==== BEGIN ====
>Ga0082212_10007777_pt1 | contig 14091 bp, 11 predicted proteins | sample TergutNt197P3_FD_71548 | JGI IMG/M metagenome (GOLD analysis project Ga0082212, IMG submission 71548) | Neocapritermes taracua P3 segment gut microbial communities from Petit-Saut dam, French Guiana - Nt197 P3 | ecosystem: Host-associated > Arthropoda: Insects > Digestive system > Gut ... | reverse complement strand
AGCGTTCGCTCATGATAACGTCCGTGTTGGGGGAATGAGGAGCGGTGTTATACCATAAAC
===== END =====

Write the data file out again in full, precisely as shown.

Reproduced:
>Ga0082212_10007777_pt1 | contig 14091 bp, 11 predicted proteins | sample TergutNt197P3_FD_71548 | JGI IMG/M metagenome (GOLD analysis project Ga0082212, IMG submission 71548) | Neocapritermes taracua P3 segment gut microbial communities from Petit-Saut dam, French Guiana - Nt197 P3 | ecosystem: Host-associated > Arthropoda: Insects > Digestive system > Gut ... | reverse complement strand
AGCGTTCGCTCATGATAACGTCCGTGTTGGGGGAATGAGGAGCGGTGTTATACCATAAAC